Weekly Digest: 8th July 2019

6KBW

8 July 2019

Last week in Johnson v Westminster Magistrates’ Court, the Divisional Court considered whether to uphold the decision to issue a summons for three offences of misconduct in public office during the 2016 EU Referendum campaign. The Court of Appeal (Criminal Division) gave important guidance in R v Chin-Charles in relation to the length, nature, and structure of sentencing remarks. Finally, in R v Foy, the Court of Appeal considered an application for leave to appeal against a murder conviction on the basis of a psychiatric report obtained after conviction. The Digest considers each decision in more detail below.

Johnson v Westminster Magistrates Court [2019] EWHC 1709 (Admin)

The judgment, available here, was handed down by Rafferty LJ and Supperstone J on 3 July 2019.

Boris Johnson challenged by way of judicial review the respondent magistrates’ court’s decision to issue a summons alleging three offences of misconduct in public office. The alleged offences related to the 2016 EU referendum campaign during which it was said that Mr Johnson repeatedly lied and misled the British public as to the cost of EU membership, stating that it was £350 million per week. The summons were quashed: Mr Johnson was not discharging the duties of his public office when he made the contested claim and so one of the key elements of the common law offence was not met.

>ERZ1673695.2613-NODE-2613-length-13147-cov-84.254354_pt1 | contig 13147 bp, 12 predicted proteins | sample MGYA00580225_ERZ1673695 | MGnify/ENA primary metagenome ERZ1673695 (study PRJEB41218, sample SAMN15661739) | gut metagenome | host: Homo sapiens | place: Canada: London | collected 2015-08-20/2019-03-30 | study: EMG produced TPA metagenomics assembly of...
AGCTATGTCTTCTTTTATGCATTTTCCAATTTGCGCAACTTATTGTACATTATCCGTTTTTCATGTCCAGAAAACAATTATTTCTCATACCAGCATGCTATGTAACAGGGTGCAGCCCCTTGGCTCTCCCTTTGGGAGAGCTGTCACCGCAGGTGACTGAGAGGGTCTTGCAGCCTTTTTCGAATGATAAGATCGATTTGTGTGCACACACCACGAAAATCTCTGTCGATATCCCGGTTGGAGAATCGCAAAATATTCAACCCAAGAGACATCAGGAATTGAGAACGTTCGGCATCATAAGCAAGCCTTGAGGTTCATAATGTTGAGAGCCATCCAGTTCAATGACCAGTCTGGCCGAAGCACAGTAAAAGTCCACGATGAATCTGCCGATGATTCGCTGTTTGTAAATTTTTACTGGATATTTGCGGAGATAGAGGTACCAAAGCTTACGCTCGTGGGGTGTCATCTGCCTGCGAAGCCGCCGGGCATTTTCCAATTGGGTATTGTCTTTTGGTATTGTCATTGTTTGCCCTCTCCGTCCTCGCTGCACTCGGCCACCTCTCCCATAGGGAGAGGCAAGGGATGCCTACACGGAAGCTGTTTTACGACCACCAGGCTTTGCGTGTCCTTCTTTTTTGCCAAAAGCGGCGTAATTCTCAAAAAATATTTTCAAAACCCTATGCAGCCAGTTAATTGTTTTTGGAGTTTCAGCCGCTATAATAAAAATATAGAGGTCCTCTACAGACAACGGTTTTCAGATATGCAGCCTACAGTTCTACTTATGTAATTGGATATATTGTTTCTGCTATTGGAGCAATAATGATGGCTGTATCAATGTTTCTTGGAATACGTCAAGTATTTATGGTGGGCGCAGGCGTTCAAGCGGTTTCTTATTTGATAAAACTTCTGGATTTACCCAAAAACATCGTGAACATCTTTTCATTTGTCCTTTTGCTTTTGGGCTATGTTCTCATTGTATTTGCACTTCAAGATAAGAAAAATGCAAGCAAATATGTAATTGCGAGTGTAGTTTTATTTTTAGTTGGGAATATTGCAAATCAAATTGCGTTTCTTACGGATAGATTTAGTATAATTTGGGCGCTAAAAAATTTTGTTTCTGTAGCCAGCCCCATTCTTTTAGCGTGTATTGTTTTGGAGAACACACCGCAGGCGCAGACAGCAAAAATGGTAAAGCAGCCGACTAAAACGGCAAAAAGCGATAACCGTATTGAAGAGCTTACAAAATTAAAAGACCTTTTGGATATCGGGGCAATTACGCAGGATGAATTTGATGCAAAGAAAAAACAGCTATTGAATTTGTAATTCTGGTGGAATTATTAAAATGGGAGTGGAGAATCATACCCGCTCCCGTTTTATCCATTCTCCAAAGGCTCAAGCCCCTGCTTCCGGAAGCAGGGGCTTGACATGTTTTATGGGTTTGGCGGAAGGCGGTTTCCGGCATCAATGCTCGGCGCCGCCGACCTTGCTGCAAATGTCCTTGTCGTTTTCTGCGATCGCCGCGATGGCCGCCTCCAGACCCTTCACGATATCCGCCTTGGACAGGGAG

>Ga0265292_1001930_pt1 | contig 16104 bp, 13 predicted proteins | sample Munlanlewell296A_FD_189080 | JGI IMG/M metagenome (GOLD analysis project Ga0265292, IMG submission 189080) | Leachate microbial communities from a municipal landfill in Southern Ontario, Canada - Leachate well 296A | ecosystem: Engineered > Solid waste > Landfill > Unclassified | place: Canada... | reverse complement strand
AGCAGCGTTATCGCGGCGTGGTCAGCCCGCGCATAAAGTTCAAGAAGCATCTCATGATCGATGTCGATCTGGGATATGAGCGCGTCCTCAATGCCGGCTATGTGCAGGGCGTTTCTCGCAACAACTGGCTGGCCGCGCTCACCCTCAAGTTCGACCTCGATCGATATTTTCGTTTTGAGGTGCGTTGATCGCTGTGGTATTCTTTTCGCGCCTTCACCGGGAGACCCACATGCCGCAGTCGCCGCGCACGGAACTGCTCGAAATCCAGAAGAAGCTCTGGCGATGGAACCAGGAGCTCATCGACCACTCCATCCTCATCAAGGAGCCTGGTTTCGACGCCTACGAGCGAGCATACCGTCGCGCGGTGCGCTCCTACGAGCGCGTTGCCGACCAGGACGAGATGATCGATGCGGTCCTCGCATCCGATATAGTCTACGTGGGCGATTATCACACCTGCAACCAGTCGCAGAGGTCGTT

R v Chin-Charles [2019] EWCA Crim 1140

The judgment of Lord Burnett of Maldon CJ, dated 3 July 2019, is available here.

In these two applications for leave to appeal against sentence the Court of Appeal considered the length, nature, and structure of sentencing remarks, in addition to the individual merits of the applications. In both cases the sentencing remarks were comprehensive – 17 and 76 pages respectively. The Court held that such length is rarely, if ever, necessary or desirable. Trial judges should not craft their remarks with an eye to the Court of Appeal but rather in plain language and with a keen focus on their primary audience, the offender. This was even the case where the offending arose out of a complicated drugs and weapons conspiracy involving an organised crime group and 19 defendants. One application for leave was granted, though the sentence itself reduced by only four days to reflect days spend on curfew. The other application was dismissed.

 

R v Foy [2019] EWCA Crim 1156

The judgment, available here, was handed down by Knowles J on 5 July 2019.

The applicant renewed his application for leave to appeal against his conviction for murder, for which he was sentenced to life imprisonment with a minimum term of 17 years. The application was grounded in a second psychiatric report obtained after conviction and sought to rely on this fresh evidence to argue that the applicant could rely on the defence of diminished responsibility. The application was not resisted by the Crown. Leave to appeal against conviction was granted, and orders made for the second psychiatrist to provide a supplemental report so that the court at the full appeal could decide whether to admit the fresh evidence.

 

OTHER NEWS

The Secretary of State for Justice has declared his intention to resign if the next Prime Minister backs a no-deal Brexit

 

Killers could be refused parole for concealing the location of their victim’s body

 

Judges in Family Court are ‘dealing directly’ with rowing parents